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Brian Scudamore, founder and CEO of 1-800-GOT-JUNK.Jeff Vinnick

Innovation is key to staying ahead in business, but how innovative are Canadians really? British-born Eric Gales, president of Microsoft Canada, says he sees a gap between the ideas we generate and our willingness to do something about them – and he blames our country's conservative approach for this.

So how are Canadian business leaders faring when it comes to turning innovative ideas into reality?

We canvassed top people from a cross section of sectors and asked them to tell us about the last innovative thing they did or idea they implemented in their company. Their answers ranged from the practical (a way to manage customer feedback) to the whimsical (transforming an old ferry boat into a floating Scandinavian spa).

Jean-François Bouchard, president and senior partner at Montreal-based Sid Lee, an advertising agency with offices in Amsterdam, Paris and Toronto, known for campaigns for companies such as Cirque du Soleil and Red Bull:

One of the year's highlights was transforming an old commercial ferry into a floating Scandinavian spa at the foot of Rue McGill in the Old Port of Montreal, says Mr. Bouchard.

The boat's owners hired Sid Lee's new architecture arm to redesign the shell while keeping the ship's industrial feel. The ferry originally sailed between two Quebec cities in the 1950s and later became a floating theatre. Inspired by the aquatic environment, the agency refurbished all 678 portholes to bring light back inside the ship. It also harnessed geothermal energy from the riverbed below to heat the spa's floors and open-air whirlpool. The 3,150-square-metre vessel, which no longer sails, was re-christened Bota Bota.

Michael Hyatt, co-founder and chief executive officer of BlueCat Networks, a Toronto company that helps businesses manage Internet protocols:

As a frequent speaker to business groups, Mr. Hyatt decided to start charging a fee and make it payable to a charity. "I then connect the charity to the business group as a way for the group to get involved with a good cause," says Mr. Hyatt. "Plus, the charity gets to benefit from some great business minds."

Bruce Kuwabara, Toronto architect and co-founder of Kuwabara Payne McKenna Blumberg Architects (KPMB), and a design partner for Canada's National Ballet School, the Gardiner Museum and TIFF Bell Lightbox:

"The last innovative thing I did was Manitoba Hydro Place," says Mr. Kuwabara. "It's the most energy efficient building in North America, at 65 per cent savings, and a model for extreme climate-responsive design."

The project has a living "green" roof with mosses, grasses and lichens, a solar chimney to enhance fresh air ventilation and a double external wall to reduce heating and cooling costs in Winnipeg's extreme temperatures.

Kunal Gupta, CEO and co-founder of Polar Mobile, a fast-growing Toronto-based app developer:

Earlier this year, Polar Mobile implemented a new team designed to help customers with unusual needs.

"On a few occasions, customers have come to us with a last-minute request they've received from an advertiser to launch a new set of mobile apps, so we empowered our project managers and account managers to be able to decide themselves how to accommodate requests like these," says Mr. Gupta. "In most cases, being agile and lenient for the customers has led to more repeat business."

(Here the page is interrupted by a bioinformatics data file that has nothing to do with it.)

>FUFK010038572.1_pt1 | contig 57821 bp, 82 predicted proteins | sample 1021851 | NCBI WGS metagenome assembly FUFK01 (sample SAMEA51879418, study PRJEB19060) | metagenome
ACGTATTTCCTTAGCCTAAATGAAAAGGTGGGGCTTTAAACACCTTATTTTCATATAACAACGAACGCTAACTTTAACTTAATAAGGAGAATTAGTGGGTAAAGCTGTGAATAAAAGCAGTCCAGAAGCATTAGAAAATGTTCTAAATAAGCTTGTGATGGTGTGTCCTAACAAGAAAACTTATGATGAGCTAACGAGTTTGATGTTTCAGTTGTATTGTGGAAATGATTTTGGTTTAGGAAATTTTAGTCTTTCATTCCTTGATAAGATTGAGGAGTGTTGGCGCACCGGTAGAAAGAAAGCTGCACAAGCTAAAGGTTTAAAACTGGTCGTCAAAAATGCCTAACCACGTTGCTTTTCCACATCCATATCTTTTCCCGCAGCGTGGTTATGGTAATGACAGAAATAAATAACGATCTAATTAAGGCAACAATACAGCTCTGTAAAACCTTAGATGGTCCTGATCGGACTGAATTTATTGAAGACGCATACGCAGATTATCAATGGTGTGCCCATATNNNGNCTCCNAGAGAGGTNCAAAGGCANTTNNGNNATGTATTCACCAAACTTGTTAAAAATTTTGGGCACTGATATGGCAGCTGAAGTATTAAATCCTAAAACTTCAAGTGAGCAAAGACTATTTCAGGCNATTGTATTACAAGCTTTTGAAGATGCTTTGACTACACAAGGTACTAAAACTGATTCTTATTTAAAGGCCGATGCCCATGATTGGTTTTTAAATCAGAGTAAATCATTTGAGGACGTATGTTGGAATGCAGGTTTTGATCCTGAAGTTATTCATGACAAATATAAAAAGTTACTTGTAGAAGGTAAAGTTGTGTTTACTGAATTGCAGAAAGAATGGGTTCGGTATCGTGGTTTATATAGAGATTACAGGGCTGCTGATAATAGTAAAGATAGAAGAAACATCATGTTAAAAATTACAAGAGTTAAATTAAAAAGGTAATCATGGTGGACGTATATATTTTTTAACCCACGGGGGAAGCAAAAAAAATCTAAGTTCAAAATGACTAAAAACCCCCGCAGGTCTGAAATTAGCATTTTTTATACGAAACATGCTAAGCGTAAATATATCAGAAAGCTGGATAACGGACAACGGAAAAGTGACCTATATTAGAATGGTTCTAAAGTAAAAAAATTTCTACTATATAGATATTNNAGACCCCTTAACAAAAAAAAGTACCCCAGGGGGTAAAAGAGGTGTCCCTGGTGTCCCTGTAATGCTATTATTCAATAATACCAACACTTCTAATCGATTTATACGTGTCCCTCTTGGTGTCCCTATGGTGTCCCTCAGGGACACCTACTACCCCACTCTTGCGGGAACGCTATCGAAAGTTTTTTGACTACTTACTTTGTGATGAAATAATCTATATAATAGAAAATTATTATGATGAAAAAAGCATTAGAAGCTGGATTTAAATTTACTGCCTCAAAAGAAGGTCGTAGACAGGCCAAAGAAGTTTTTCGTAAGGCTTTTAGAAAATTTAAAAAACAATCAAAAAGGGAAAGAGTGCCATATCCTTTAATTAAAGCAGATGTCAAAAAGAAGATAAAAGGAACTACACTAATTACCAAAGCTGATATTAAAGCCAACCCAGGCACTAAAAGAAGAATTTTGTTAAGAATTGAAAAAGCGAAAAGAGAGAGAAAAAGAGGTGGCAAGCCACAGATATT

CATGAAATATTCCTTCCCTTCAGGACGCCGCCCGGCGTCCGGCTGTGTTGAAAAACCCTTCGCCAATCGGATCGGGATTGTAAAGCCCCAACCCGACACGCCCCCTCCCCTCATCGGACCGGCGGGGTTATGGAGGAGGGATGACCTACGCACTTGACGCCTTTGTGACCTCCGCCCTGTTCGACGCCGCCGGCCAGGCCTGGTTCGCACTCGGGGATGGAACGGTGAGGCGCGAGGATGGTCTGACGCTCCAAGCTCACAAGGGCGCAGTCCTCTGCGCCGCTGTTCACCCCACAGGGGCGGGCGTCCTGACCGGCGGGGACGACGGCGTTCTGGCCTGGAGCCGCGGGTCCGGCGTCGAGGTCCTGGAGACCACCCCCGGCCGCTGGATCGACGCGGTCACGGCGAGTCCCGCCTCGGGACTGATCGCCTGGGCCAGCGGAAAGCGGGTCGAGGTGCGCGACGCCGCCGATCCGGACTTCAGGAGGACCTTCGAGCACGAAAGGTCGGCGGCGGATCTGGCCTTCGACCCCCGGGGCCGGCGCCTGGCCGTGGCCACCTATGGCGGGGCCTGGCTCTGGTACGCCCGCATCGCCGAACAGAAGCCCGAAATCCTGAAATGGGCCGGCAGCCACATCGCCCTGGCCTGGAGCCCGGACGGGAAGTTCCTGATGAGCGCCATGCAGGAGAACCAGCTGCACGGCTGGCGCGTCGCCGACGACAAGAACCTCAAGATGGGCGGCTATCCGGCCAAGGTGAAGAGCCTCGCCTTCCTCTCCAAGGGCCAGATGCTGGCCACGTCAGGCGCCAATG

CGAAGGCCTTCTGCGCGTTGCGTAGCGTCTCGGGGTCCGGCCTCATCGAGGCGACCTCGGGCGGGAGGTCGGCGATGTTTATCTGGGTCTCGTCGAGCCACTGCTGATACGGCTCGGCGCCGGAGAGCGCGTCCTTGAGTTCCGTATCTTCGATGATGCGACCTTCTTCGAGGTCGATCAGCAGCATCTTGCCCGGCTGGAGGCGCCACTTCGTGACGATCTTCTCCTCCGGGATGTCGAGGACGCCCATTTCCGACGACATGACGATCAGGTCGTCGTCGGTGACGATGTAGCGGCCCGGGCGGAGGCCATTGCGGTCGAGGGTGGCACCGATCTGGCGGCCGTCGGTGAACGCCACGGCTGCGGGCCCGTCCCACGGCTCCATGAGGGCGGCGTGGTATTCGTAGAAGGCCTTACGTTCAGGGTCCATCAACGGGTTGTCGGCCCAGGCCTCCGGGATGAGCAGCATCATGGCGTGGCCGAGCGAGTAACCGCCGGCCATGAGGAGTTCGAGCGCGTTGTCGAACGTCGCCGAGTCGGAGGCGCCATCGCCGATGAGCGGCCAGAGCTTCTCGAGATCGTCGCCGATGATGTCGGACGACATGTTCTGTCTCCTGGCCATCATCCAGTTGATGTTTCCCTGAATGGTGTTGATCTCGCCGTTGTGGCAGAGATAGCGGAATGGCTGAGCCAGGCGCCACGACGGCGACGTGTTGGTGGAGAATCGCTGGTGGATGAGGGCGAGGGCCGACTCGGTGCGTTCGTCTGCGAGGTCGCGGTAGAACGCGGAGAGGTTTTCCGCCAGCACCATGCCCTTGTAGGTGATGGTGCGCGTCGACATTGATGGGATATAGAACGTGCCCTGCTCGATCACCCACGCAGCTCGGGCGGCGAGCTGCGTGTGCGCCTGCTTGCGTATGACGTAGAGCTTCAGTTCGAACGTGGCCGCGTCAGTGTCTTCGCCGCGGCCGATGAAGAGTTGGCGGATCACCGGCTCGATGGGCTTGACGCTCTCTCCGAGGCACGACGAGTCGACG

Brian Scudamore, founder and CEO of 1-800-GOT-JUNK?, a Vancouver-based global junk-removal business:

Mr. Scudamore started a simple loyalty program that asks customers about their 1-800-GOT-JUNK? experience. "Unlike typical programs, it asks just one question: On a scale of 0 to 10, how likely are you to recommend us to a friend or colleague? Based on those scores, a business learns everything about their customer."

"Detractors," those who rate the company between 0 and 6, can be turned into "promoters" – those who rate it a 9 or 10 – with just one personal phone call, Mr. Scudamore says. Most companies who use this system focus on the detractors and promoters, knowing that the "passives," those who give the company a 7 or 8, are basically satisfied.

"[It's]an efficient and effective loyalty program that has turned our business around," says Mr. Scudamore.

Lauren Friese, founder of, a career website for 18- to 24-year-old students and recent graduates:

Last March, Talent Egg recognized that students and recent grads were frustrated with their job searches, so they launched a new section where users can share tips and experiences.

One user, Sarah Sayed, a University of Ottawa graduate in biochemistry and chemical engineering, posted: "I have friends who have done co-op placements with the government, with rave reviews from their bosses, only to not land a job after graduation due to departmental freezes,"

Another user, Emily Moorhouse, a Humber College graduate in public relations, advises doing one or two internships before searching for entry-level jobs to develop skills and get an idea what you enjoy doing. She's currently doing a paid internship.

"Not only are students and recent grads finding a community," says Ms. Friese, "but employers and career centres are participating as well."

Javier San Juan, president and CEO of L'Oréal Canada, based in Montreal:

One of the things Mr. San Juan has done in the past year is make information more freely available within the company, using an intranet to spread customer data and news about the competition.

"I believe that information is power, and it's the kind of power that you should definitely share," says Mr. San Juan. "I think the time when you use information just to have power over people is over." When all participants at a meeting have the same information, he points out, they work better together.